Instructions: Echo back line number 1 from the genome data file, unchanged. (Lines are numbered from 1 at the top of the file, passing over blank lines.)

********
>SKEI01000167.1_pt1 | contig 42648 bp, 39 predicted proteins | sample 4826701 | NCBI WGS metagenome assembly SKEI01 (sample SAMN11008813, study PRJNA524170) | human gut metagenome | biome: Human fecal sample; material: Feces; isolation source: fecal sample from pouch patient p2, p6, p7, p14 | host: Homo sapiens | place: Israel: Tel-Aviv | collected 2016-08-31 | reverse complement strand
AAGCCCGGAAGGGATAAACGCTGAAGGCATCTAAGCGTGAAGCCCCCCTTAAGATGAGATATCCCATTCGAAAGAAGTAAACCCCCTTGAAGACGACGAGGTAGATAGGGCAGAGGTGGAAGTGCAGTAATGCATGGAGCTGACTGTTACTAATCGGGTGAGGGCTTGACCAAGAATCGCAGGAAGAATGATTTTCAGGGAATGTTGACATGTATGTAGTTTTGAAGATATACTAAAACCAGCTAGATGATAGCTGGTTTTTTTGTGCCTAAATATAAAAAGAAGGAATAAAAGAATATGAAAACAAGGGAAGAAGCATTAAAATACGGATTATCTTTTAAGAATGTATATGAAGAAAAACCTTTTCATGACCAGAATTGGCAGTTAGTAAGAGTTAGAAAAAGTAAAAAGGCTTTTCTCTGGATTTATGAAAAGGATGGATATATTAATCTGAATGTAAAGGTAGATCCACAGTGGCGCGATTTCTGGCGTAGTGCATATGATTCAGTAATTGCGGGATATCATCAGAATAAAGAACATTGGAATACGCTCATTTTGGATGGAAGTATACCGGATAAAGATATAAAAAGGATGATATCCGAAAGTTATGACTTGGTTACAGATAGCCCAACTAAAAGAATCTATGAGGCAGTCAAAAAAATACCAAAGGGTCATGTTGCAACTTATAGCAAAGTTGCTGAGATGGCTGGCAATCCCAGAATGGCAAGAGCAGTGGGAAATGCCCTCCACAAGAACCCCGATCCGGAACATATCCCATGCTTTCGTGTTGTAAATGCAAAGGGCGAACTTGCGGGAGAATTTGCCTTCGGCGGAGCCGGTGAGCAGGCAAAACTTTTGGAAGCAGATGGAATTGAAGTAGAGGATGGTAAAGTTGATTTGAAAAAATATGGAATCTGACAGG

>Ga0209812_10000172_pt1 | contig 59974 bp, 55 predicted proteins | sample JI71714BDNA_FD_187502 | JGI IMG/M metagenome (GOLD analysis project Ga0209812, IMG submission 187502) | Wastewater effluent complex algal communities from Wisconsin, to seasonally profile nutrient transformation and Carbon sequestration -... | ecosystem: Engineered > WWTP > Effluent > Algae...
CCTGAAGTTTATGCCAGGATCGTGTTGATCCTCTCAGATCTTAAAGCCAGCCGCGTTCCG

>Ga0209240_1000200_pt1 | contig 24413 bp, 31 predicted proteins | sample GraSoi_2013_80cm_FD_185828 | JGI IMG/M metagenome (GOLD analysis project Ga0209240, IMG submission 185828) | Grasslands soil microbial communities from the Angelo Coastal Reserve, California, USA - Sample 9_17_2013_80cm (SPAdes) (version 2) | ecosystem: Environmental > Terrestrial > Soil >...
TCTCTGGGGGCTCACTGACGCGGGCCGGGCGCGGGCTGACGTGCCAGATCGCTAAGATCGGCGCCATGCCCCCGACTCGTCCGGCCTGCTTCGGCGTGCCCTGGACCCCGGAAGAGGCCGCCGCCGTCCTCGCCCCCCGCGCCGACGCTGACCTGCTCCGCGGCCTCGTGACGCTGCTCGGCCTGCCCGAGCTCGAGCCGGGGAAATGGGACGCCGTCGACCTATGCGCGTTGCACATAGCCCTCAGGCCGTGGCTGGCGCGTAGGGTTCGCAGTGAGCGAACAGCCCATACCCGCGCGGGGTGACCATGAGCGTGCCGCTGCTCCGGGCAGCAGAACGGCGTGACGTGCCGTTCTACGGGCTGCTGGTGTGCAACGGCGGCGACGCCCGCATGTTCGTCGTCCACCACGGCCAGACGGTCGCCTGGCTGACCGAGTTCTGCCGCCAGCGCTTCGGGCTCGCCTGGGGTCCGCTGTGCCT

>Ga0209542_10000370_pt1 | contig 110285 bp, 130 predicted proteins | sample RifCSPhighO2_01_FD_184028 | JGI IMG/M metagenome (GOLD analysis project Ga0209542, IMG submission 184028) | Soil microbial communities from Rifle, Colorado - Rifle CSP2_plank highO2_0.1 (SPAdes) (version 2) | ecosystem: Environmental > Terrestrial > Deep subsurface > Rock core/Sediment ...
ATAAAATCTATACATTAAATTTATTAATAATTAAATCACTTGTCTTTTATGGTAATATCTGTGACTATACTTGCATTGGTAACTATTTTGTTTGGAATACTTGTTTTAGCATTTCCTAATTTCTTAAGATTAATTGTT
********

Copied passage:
>SKEI01000167.1_pt1 | contig 42648 bp, 39 predicted proteins | sample 4826701 | NCBI WGS metagenome assembly SKEI01 (sample SAMN11008813, study PRJNA524170) | human gut metagenome | biome: Human fecal sample; material: Feces; isolation source: fecal sample from pouch patient p2, p6, p7, p14 | host: Homo sapiens | place: Israel: Tel-Aviv | collected 2016-08-31 | reverse complement strand